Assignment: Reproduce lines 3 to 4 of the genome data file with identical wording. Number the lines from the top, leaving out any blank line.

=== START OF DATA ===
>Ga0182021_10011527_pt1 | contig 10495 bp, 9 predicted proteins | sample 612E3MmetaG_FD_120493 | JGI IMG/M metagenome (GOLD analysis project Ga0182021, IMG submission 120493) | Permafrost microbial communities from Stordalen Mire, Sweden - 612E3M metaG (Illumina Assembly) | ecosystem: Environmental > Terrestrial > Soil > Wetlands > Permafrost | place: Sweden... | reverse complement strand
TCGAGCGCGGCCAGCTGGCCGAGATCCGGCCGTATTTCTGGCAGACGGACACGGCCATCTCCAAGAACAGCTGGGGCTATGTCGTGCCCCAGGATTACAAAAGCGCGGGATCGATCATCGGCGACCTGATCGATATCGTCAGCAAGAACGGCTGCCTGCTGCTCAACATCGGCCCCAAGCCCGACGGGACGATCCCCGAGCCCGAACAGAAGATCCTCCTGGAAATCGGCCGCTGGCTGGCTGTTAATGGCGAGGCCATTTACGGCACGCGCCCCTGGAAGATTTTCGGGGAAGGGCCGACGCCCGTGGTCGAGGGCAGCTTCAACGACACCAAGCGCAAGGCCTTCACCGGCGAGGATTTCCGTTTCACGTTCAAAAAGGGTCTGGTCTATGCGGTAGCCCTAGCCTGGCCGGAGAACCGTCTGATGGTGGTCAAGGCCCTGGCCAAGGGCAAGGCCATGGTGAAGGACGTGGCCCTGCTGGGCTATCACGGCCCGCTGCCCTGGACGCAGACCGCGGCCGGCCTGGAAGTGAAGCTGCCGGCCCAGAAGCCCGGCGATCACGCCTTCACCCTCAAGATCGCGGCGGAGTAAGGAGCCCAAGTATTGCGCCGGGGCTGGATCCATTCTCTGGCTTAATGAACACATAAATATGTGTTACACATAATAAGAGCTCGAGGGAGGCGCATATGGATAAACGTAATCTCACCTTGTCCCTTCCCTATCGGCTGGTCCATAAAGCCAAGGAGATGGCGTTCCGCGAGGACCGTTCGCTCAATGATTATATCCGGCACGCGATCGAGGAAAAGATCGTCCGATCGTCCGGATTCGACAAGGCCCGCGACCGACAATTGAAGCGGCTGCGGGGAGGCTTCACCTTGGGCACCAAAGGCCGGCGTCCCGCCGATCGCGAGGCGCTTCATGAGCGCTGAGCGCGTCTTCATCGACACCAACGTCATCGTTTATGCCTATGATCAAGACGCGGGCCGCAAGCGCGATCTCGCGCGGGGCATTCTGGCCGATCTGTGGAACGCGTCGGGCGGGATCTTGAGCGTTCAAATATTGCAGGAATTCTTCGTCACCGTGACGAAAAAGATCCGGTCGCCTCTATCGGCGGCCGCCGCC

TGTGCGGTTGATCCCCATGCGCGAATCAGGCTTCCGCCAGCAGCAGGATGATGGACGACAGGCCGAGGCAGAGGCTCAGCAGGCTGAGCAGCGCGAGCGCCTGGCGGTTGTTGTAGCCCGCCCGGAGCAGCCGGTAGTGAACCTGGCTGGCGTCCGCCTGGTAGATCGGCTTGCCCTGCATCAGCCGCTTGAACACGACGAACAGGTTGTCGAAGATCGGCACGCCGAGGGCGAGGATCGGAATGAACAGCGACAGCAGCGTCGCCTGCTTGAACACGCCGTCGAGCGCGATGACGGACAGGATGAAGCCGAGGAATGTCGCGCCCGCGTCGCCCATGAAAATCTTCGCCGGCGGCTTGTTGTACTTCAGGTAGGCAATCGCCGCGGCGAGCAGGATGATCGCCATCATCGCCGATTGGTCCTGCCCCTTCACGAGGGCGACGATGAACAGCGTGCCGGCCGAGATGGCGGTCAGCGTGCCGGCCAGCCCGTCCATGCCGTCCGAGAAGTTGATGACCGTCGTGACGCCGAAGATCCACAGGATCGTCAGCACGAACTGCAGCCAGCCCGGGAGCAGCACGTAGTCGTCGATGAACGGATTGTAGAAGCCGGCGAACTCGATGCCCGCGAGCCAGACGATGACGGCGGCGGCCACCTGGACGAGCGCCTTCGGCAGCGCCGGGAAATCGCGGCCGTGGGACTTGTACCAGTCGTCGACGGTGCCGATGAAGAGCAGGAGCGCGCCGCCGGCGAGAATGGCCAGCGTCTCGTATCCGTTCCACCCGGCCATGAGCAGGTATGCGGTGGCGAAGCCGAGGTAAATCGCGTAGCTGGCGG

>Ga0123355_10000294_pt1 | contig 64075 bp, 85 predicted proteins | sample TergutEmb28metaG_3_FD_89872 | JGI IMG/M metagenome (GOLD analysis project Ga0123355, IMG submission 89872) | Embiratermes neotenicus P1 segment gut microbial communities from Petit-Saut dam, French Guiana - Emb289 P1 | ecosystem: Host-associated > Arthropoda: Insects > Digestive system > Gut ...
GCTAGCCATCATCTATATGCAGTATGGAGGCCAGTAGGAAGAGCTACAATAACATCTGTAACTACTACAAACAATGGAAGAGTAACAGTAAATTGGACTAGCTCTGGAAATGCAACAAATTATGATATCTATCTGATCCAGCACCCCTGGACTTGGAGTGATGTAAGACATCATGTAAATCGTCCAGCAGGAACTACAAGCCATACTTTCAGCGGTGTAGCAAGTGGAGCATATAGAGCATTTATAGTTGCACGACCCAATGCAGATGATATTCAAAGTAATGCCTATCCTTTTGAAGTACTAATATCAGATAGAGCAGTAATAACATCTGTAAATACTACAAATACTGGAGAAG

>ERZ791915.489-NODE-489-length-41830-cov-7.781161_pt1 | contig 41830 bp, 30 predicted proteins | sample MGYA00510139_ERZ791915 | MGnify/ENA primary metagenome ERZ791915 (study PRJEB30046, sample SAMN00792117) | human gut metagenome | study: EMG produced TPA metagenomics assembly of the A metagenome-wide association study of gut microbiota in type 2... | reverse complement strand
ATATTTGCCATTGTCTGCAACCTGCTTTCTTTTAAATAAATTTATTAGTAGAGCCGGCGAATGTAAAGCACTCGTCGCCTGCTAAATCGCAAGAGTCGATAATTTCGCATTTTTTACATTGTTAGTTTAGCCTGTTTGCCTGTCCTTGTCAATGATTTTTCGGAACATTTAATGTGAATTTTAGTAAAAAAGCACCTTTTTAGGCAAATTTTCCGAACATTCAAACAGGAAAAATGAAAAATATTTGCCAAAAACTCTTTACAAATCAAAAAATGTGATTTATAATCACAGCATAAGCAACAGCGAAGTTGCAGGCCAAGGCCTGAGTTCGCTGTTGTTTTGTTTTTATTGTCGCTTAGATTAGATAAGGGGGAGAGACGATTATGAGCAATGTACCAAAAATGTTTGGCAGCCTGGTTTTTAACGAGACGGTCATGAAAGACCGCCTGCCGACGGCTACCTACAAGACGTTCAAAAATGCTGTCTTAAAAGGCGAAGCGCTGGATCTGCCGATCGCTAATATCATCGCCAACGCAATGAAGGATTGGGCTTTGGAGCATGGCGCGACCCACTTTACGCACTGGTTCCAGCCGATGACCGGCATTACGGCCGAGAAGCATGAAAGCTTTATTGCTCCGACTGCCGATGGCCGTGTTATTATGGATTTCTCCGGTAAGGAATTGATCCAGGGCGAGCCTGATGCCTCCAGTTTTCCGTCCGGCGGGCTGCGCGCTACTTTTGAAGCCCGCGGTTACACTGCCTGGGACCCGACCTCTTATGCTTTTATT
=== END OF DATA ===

TGTGCGGTTGATCCCCATGCGCGAATCAGGCTTCCGCCAGCAGCAGGATGATGGACGACAGGCCGAGGCAGAGGCTCAGCAGGCTGAGCAGCGCGAGCGCCTGGCGGTTGTTGTAGCCCGCCCGGAGCAGCCGGTAGTGAACCTGGCTGGCGTCCGCCTGGTAGATCGGCTTGCCCTGCATCAGCCGCTTGAACACGACGAACAGGTTGTCGAAGATCGGCACGCCGAGGGCGAGGATCGGAATGAACAGCGACAGCAGCGTCGCCTGCTTGAACACGCCGTCGAGCGCGATGACGGACAGGATGAAGCCGAGGAATGTCGCGCCCGCGTCGCCCATGAAAATCTTCGCCGGCGGCTTGTTGTACTTCAGGTAGGCAATCGCCGCGGCGAGCAGGATGATCGCCATCATCGCCGATTGGTCCTGCCCCTTCACGAGGGCGACGATGAACAGCGTGCCGGCCGAGATGGCGGTCAGCGTGCCGGCCAGCCCGTCCATGCCGTCCGAGAAGTTGATGACCGTCGTGACGCCGAAGATCCACAGGATCGTCAGCACGAACTGCAGCCAGCCCGGGAGCAGCACGTAGTCGTCGATGAACGGATTGTAGAAGCCGGCGAACTCGATGCCCGCGAGCCAGACGATGACGGCGGCGGCCACCTGGACGAGCGCCTTCGGCAGCGCCGGGAAATCGCGGCCGTGGGACTTGTACCAGTCGTCGACGGTGCCGATGAAGAGCAGGAGCGCGCCGCCGGCGAGAATGGCCAGCGTCTCGTATCCGTTCCACCCGGCCATGAGCAGGTATGCGGTGGCGAAGCCGAGGTAAATCGCGTAGCTGGCGG

>Ga0123355_10000294_pt1 | contig 64075 bp, 85 predicted proteins | sample TergutEmb28metaG_3_FD_89872 | JGI IMG/M metagenome (GOLD analysis project Ga0123355, IMG submission 89872) | Embiratermes neotenicus P1 segment gut microbial communities from Petit-Saut dam, French Guiana - Emb289 P1 | ecosystem: Host-associated > Arthropoda: Insects > Digestive system > Gut ...